@Gregory -To add to Vlonee’s comment, in a Lab environment, it doesn’t matter what IP addresses you configure on where. But in real world scenario, one of the purposes (or the main purpose) of a GRE Tunnel is to carry a company’s internal private network through the cloud (public internet) to the company’s other branch location or locations. So realistically, the GRE Tunnels are configured with private IP address, while the internet or ISP facing interfaces are configured with public IP addresses.

  7. Tom
    May 19th, 2018

    Hi, what’s the use case for GRE? why not to have the R1 and R2 communicating over standard routing protocol – whichever implemented? Tks. Tom

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  13. tannerX
    June 11th, 2018

    hi, I have the same question …didnt quite understand!

    Hi, is there a typo maybe with the PC1 or /and PC2 IP addresses ?
    The tutorial says:
    “The IP addresses of two tunnel interfaces must be in the same subnet (192.168.1.1/24 on R1 & 192.168.1.2/24 on R2 in this case)”
    and the Host IPs of PC1 and PC2 are:
    192.168.1.1
    and
    192.168.2.1
    Thanks,
    Mark

  14. Nav Man
    June 12th, 2018

    Hi tannerx

    After some deductive thinking please see facts below, then the conclusion, it must be a typo. Two keywords that clinched it are “same subnet”.

    Extracted text from tutorial above
    “The next line assigns the IP address for the tunnel interface: 192.168.1.1/24. The IP addresses of two tunnel interfaces must be in the same subnet (192.168.1.1/24 on R1 & 192.168.1.2/24 on R2 in this case).”

    I hope it sheds some light on the matter, I am no expert, like most fretting about the exam which is fast looming closer for me. Can anything be done to extend last date for the exam which Cisco imposes on you once the last module exam has been completed?. For example, In case if you suddenly had a massive panic attack and been incapacitated for say a month.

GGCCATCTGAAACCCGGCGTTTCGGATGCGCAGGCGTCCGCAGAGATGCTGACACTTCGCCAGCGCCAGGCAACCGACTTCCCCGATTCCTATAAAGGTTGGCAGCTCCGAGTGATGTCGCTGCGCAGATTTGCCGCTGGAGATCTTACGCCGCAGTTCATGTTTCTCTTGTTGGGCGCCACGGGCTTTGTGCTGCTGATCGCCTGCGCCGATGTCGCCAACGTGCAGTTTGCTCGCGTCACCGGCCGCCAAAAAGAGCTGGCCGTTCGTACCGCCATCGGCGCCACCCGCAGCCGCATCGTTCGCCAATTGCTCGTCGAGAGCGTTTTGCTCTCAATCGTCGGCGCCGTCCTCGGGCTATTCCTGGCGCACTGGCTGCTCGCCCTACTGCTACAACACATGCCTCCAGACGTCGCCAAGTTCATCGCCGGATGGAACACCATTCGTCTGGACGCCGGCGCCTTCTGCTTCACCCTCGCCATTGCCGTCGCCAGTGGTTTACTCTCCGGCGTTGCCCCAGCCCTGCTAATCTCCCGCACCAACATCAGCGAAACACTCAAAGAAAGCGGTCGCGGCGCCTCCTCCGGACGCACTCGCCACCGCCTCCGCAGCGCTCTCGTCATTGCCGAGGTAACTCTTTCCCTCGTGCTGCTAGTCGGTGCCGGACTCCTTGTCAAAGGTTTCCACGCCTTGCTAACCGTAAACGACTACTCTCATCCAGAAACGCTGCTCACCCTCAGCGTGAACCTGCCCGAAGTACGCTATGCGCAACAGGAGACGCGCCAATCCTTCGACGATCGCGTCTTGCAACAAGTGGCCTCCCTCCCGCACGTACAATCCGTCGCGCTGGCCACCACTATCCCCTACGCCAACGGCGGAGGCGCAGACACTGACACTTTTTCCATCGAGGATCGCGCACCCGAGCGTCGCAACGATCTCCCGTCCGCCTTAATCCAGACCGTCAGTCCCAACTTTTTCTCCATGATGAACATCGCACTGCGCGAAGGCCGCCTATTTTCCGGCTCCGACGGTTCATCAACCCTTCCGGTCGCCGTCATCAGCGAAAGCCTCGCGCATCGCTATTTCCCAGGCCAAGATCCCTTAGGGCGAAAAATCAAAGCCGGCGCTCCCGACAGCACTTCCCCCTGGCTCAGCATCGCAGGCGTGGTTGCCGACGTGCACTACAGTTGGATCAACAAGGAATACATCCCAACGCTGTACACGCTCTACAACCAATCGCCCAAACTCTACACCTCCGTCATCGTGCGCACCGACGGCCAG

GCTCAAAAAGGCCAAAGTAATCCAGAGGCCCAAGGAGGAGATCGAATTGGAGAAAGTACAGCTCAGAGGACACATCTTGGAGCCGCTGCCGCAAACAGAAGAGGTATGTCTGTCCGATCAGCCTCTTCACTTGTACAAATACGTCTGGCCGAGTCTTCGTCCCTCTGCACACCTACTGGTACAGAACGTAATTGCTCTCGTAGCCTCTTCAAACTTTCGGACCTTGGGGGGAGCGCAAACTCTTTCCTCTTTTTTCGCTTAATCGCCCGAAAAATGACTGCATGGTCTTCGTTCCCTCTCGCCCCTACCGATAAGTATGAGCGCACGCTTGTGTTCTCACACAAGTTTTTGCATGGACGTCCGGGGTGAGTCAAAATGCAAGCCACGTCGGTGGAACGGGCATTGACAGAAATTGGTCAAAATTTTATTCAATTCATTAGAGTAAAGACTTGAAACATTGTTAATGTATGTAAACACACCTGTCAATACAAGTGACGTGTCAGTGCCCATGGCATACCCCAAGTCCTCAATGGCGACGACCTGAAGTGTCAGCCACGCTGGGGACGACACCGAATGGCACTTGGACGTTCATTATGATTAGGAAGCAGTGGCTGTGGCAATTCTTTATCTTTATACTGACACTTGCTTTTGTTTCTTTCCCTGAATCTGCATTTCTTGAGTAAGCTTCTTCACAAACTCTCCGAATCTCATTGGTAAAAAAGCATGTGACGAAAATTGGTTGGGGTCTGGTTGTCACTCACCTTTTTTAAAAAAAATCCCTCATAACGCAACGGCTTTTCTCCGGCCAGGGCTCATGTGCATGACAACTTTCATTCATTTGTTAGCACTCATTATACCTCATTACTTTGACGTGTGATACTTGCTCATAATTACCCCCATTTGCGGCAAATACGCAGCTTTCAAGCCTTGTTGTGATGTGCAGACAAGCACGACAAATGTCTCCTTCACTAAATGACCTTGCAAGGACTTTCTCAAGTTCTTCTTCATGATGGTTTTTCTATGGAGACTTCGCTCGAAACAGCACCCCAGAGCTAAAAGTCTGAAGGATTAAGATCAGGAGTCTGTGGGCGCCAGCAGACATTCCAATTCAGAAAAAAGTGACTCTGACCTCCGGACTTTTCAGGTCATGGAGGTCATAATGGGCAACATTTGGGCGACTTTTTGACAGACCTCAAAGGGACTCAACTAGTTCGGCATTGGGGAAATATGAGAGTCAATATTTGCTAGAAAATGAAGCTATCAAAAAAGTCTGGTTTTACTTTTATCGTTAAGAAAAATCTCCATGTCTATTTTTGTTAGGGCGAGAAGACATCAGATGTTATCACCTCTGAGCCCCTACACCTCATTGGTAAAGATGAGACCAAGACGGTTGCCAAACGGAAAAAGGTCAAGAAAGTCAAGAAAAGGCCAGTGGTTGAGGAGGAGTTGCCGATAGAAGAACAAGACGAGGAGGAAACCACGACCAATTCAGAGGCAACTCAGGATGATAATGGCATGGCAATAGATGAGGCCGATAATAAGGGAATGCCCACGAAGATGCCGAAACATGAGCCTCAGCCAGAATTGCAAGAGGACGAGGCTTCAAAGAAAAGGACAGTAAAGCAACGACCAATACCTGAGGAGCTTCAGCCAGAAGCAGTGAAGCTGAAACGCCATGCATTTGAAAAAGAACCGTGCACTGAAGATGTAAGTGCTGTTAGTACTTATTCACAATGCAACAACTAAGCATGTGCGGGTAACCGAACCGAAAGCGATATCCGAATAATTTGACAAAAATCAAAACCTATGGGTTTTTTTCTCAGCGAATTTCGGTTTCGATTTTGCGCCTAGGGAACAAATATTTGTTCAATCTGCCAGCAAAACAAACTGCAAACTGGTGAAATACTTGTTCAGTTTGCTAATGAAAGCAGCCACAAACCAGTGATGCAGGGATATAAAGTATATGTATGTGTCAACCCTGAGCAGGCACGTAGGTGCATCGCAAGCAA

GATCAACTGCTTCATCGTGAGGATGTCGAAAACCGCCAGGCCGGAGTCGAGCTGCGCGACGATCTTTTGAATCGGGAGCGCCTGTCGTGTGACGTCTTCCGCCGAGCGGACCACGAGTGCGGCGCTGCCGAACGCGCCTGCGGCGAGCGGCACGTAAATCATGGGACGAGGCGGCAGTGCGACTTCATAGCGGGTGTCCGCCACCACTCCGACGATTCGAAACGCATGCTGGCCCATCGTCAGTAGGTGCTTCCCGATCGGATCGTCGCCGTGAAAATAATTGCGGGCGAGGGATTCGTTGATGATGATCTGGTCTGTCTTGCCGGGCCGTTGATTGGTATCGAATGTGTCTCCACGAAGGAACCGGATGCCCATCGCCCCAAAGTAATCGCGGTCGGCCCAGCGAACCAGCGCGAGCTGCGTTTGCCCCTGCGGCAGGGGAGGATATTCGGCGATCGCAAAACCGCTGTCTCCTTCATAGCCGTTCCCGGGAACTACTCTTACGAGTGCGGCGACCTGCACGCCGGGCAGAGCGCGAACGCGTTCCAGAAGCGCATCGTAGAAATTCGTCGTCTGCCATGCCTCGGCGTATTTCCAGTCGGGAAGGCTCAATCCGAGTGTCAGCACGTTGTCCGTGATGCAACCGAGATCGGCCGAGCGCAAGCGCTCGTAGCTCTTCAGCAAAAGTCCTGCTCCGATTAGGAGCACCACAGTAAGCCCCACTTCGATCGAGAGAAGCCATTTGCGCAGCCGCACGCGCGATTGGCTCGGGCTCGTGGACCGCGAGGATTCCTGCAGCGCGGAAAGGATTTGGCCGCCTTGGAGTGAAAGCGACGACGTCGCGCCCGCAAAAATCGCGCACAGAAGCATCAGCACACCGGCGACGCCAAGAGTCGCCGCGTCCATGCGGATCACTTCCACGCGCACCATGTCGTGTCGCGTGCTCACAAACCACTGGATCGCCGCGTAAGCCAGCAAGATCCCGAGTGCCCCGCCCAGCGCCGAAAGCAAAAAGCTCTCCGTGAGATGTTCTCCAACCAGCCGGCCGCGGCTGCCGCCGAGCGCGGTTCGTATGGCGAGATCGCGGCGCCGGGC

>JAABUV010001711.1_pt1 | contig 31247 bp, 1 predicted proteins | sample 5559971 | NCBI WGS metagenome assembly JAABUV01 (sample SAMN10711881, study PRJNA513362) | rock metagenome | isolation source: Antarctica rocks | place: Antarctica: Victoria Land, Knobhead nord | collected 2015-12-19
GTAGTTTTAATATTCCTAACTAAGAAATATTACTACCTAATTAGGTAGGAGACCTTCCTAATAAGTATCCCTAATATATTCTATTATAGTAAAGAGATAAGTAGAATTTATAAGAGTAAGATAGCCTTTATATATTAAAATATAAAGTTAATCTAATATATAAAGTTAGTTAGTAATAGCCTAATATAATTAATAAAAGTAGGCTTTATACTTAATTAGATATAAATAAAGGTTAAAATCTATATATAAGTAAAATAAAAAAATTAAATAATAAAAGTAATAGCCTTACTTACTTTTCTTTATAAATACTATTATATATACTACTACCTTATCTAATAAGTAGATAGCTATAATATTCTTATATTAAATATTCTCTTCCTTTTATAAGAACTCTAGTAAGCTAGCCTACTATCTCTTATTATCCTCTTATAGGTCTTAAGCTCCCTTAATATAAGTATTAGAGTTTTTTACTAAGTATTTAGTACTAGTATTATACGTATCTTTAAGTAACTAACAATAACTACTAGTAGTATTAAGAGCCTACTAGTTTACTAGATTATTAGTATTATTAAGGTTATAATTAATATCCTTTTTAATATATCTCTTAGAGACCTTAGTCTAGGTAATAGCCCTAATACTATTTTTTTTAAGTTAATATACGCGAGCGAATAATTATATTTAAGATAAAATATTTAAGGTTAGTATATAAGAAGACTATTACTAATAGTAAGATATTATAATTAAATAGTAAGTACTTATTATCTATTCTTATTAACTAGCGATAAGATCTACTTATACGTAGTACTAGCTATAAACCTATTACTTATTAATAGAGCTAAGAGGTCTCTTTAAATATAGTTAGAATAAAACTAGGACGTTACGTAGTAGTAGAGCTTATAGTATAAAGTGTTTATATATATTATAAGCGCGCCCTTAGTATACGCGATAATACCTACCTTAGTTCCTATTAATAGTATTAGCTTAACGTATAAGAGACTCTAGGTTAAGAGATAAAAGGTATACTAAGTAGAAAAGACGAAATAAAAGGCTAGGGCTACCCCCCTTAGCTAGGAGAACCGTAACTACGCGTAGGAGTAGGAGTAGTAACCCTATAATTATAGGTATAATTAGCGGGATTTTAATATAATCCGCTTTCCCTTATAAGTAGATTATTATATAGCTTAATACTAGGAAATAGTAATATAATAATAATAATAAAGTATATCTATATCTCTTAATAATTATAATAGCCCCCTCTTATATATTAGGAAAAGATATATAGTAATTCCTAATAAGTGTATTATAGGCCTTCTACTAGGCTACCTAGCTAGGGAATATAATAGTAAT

15. Nav Man
    June 12th, 2018

    Hi tannerx

    Just wanted conclusively prove about the typo error, I did a the associated GRE Lab (“If you are interested in full config for GRE please read our GRE tunnel Lab to have detailed knowledge of how to configure GRE tunnel.”)
    I successfully completed the labs as per the instructions, the ping thru tunnel worked. Then I changed on R2 the GRE tunnel interface ip address from 12.12.12.2 to 12.12.13.2. The ping test failed. After I put back the changes it start working.

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  17. AA
    June 19th, 2018

    @Nav Man & Tannerx
    I don’t think it’s a typo. The reference of “The IP addresses of two tunnel interfaces must be in the same subnet” is exactly what it means. The 2 sub interfaces (tunnel interfaces) must be in the same subnet and does not have to be in the same subnet as the PCs. The above example states that OSPF is in use which will advertise the 192.168.1.0 network

  18. Moe ahmed
    June 20th, 2018

    IP address for the tunnel interface: 10.0.0.1/24. The IP addresses of two tunnel interfaces must be in the same subnet (10.0.0.1/24 on R1 & 10.0.0.2/24 on R2 in this case) and it is correct!